In the wake of the release of last night’s budget there is understandably a lot of focus on the small business and domestic growth supporting aspects of the government’s plans.
But, Capital Economics economists Paul Dale and Adam Collins released a note overnight saying the Australian economy had been hung out to dry and the RBA will need to cut rates further as a result.
Dale and Collins note that the strengthening of the Australian dollar and the re-affirmation of Australia’s Triple A status by both Moody’s and Standard and Poors shows an appreciation of Treasurer Joe Hockey’s decision to “stick to his plans to eliminate the cash deficit over the next five years”.
But in what is the most bearish take on the budget we’ve read, they note that the Treasurer “will see this as a victory, but it comes at the expense of not supporting the economy when it could use a helping hand”.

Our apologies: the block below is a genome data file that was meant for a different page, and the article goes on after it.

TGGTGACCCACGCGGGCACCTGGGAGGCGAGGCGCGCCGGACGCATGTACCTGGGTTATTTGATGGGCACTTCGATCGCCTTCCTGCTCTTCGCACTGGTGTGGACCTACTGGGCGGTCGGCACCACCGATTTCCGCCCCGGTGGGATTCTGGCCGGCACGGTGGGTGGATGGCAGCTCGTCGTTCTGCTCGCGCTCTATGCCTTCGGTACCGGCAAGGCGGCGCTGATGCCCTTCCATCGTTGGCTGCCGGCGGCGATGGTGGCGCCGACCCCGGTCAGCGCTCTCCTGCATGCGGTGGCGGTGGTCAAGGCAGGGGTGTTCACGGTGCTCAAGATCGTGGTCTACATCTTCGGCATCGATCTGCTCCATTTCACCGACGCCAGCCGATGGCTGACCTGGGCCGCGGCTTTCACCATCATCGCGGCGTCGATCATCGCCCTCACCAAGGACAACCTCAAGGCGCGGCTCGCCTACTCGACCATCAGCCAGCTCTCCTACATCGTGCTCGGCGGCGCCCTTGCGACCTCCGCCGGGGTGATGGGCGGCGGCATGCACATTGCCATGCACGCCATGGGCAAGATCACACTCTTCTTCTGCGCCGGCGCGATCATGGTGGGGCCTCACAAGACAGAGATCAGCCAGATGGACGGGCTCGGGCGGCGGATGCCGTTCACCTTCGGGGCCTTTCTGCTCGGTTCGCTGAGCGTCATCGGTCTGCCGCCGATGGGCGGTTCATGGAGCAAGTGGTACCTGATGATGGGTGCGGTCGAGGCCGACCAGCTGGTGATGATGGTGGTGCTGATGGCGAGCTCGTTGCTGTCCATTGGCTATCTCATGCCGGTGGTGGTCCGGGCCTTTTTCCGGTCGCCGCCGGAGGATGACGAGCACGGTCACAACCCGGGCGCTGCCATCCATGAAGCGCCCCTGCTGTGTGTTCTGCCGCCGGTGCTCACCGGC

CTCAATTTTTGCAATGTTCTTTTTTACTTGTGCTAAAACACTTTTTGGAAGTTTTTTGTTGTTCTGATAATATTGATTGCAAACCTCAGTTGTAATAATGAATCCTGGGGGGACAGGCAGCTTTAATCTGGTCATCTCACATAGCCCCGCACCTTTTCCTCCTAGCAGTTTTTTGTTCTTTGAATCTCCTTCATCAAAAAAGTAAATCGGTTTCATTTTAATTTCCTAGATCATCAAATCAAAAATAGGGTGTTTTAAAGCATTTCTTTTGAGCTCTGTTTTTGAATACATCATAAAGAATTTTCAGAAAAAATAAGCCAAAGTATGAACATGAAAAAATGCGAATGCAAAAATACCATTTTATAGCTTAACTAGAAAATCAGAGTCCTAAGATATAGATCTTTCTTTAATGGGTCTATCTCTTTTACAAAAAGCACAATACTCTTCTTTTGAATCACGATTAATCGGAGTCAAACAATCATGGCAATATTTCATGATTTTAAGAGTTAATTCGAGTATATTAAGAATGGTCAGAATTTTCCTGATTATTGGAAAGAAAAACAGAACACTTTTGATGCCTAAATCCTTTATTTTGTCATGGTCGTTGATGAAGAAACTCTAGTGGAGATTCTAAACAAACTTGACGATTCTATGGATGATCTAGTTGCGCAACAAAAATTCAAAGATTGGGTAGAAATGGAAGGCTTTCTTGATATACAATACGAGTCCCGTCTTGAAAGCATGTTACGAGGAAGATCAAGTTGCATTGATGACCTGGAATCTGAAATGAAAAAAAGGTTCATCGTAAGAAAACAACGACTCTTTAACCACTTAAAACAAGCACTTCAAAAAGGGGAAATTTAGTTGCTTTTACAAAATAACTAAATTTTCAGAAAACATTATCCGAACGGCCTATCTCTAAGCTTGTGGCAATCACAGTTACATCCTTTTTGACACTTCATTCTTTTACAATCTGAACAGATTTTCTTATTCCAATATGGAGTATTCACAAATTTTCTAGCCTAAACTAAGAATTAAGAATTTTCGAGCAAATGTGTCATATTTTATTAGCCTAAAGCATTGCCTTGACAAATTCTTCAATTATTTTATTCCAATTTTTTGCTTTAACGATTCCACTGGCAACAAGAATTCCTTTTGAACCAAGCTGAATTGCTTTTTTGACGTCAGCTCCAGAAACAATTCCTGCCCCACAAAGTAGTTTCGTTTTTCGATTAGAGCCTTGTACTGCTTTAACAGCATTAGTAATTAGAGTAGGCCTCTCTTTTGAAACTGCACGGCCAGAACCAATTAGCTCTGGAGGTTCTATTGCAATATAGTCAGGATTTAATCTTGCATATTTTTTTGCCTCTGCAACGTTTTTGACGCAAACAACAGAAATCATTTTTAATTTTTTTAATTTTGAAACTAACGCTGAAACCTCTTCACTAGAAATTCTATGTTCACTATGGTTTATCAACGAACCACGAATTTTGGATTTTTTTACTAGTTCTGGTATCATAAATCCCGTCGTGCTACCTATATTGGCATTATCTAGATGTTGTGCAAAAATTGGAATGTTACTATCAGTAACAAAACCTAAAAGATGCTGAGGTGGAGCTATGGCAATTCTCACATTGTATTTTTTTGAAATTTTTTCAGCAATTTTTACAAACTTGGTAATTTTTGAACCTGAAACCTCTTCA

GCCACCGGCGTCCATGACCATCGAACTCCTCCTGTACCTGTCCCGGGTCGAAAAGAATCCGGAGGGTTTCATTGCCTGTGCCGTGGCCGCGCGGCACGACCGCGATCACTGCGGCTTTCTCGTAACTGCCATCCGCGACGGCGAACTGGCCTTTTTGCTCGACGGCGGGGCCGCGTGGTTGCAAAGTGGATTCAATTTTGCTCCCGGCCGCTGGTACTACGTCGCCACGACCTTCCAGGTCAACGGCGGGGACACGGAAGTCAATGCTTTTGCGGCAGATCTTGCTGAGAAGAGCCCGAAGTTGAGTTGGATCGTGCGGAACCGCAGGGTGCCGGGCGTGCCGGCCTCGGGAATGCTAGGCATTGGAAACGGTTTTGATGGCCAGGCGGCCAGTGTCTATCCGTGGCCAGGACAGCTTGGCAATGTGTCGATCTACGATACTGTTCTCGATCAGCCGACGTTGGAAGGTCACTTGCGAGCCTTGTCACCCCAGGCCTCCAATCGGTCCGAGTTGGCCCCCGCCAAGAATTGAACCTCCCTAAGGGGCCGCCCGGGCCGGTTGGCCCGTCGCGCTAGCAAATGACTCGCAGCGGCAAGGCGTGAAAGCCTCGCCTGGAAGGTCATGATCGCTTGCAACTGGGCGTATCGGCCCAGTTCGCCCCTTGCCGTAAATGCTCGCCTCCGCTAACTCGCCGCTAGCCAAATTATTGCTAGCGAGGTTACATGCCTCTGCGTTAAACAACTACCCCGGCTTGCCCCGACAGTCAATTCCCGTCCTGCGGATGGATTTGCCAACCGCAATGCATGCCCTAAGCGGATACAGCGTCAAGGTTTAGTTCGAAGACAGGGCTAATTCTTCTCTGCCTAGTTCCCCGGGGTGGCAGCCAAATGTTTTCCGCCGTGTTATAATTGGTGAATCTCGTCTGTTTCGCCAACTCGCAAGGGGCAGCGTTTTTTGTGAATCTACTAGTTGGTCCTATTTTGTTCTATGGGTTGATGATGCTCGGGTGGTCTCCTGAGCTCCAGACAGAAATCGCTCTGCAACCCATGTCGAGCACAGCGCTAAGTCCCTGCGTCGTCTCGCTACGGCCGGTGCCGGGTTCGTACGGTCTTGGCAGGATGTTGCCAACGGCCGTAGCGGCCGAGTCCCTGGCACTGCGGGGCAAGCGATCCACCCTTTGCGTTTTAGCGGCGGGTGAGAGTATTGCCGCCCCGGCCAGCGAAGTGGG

Further they say that:
The 2015-16 Federal Budget wasn’t quite as “dull” as the Prime Minister had warned, but by leaving the fiscal squeeze scheduled for the next few years intact, it didn’t help the economy one bit. This places the burden of responsibility to support the economy squarely on the shoulders of the Reserve Bank of Australia (RBA). We believe it will respond by cutting interest rates from their current record low of 2.0% to 1.5% by the end of the year.
They are also forecasting iron ore to $40 a tonne and the Aussie dollar to fall to 70 cents.
More Budget Coverage:
- AT A GLANCE: All the big items in last night’s 2015 federal budget
- Here are the key budget numbers you’re looking for
- This debt chart shows the Abbott government squibbed the tough decisions in the budget
- 31 things you need to know about the federal budget
- Here’s what Australia’s startups think of the stimulus plans in the federal budget
- MYOB’s CEO says the $20K startup gift will be ‘phenomenal’ for Aussies
- All the government programs that have been cut in Australia’s federal budget
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